What is it?
Metacognition and self-regulation approaches aim to help students think about their own learning more explicitly, often by teaching them specific strategies for planning, monitoring and evaluating their learning. Interventions are usually designed to give students a repertoire of strategies to choose from and the skills to select the most suitable strategy for a given learning task.
Self-regulated learning can be broken into three essential components:
- cognition - the mental process involved in knowing, understanding, and learning;
- metacognition - often defined as ‘learning to learn’; and
- motivation - willingness to engage our metacognitive and cognitive skills.
How effective is it?
Metacognition and self-regulation approaches have consistently high levels of impact, with students making an average of seven months’ additional progress.
These strategies are usually more effective when taught in collaborative groups so that learners can support each other and make their thinking explicit through discussion.
The potential impact of these approaches is high, but can be difficult to achieve in practice as they require students to take greater responsibility for their learning and develop their understanding of what is required to succeed.
The evidence indicates that teaching these strategies can be particularly effective for low achieving and older students.
A number of Australian studies have noted a positive correlation between meta-cognitive skills, and academic outcomes. However, the few studies that have evaluated interventions that sought to improve meta-cognitive skills have provided mixed results.
Australasian-based research on the topic suggests that students can benefit from exercising self-regulated learning (SRL) skills. In order for students to learn to effectively and autonomously apply these skills, Australian studies suggest that constant guidance, prompting and feedback from teachers is important. When implemented at a whole-school level, the approach is likely to require a supportive school environment, regular evaluation of practices, and processes to ensure teacher accountability.
A 2014 study of three schools in South Australia found that students’ meta-cognitive skills did not improve substantially as students progressed through secondary school. The authors highlighted the need to provide students with explicit instruction to develop meta-cognitive skills.
How secure is the evidence?
A number of systematic reviews and meta-analyses have consistently found strategies related to metacognition and self-regulation to have large positive impacts. Most studies have looked at the impact on English or mathematics, though there is some evidence from other subject areas like science, suggesting that the approach is likely to be widely applicable.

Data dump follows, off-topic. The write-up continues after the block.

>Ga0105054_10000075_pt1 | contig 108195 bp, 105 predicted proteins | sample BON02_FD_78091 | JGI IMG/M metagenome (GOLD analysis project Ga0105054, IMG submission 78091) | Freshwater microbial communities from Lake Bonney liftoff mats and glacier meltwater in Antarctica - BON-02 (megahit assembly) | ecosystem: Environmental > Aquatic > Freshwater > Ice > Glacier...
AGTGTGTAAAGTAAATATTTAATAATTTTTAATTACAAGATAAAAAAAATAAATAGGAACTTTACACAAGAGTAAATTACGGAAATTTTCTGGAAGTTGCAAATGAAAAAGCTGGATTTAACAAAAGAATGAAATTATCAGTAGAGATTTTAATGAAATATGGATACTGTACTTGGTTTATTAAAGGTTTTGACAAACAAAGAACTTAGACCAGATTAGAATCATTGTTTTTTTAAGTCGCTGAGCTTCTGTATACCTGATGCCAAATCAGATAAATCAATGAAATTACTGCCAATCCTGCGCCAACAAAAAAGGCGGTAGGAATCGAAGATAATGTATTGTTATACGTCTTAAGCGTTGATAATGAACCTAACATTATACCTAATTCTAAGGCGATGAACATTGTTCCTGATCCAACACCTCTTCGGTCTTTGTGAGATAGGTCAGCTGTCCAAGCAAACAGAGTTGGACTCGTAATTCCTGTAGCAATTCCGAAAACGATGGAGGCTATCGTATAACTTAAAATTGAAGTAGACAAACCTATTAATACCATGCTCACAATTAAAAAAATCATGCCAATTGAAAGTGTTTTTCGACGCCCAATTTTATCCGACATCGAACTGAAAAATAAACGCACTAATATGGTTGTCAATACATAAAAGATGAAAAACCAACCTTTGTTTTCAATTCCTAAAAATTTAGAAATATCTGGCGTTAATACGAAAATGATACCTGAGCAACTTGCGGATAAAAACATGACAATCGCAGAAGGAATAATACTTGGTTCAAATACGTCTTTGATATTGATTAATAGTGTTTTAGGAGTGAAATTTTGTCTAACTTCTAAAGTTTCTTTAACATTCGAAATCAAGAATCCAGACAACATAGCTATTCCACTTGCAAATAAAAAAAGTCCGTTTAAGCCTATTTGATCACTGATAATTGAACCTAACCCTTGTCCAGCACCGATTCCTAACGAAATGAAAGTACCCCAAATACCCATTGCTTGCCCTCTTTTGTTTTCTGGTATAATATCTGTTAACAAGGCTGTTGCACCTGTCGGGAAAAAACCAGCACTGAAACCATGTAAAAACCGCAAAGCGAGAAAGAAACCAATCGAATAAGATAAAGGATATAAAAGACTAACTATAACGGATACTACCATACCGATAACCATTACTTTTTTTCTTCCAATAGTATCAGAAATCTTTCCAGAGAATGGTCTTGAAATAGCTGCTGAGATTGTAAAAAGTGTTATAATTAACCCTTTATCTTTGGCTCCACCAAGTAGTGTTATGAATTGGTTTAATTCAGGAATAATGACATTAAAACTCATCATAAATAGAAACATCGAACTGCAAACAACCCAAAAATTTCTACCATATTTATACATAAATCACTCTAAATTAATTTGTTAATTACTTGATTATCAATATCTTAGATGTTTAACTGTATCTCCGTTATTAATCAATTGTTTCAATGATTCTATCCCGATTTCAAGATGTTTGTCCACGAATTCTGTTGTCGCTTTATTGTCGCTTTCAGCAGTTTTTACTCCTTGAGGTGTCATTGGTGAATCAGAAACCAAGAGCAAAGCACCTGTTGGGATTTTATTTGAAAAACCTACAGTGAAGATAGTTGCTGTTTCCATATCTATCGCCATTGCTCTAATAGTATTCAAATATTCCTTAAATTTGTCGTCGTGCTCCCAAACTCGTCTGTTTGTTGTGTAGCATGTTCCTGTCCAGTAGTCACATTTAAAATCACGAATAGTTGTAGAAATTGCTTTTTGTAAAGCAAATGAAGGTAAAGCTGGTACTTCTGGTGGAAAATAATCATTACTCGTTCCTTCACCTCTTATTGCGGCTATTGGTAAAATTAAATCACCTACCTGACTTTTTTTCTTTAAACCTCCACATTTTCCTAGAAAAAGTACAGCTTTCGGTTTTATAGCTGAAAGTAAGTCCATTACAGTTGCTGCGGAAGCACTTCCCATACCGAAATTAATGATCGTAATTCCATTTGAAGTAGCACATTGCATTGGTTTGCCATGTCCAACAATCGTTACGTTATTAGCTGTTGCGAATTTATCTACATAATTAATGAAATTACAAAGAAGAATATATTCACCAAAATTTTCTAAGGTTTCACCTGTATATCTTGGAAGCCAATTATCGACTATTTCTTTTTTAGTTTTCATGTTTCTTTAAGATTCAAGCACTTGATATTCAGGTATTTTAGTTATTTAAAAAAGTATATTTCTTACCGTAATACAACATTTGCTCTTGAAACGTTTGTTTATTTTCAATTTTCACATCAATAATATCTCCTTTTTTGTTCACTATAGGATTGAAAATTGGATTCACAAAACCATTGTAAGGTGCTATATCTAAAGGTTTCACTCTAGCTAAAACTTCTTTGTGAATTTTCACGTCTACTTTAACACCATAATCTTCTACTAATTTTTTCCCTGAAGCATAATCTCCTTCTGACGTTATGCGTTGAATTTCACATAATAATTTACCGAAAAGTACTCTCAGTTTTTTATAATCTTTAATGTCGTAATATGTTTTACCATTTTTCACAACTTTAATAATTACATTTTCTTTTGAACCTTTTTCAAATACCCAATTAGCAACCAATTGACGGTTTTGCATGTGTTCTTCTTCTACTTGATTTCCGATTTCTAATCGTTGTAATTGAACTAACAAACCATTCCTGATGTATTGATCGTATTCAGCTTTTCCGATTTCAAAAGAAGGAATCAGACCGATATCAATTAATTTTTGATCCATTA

The approaches that have been tested tend to involve applying self-regulation strategies to specific tasks involving subject knowledge, rather than learning generic ‘thinking skills’.
What are the costs?
Overall, costs are estimated as low. Many studies report the benefits of professional development or an inquiry approach for teachers where teachers actively evaluate strategies as they learn to use them. A course of sustained professional development or collaborative professional inquiry is estimated at $4,500 per year (including some release from classroom teaching) or about $180 per student.
What should I consider?
Which explicit strategies can you teach your students to help them plan, monitor, and evaluate specific aspects of their learning?
How can you give them opportunities to use these strategies with support, and then independently?
How can you ensure you set an appropriate level of challenge to develop students’ self-regulation and metacognition in relation to specific learning tasks?
In the classroom, how can you promote and develop metacognitive talk related to your lesson objectives?
What professional development is needed to develop your knowledge and understanding of these approaches? Have you considered professional development interventions which have been shown to have an impact in other schools?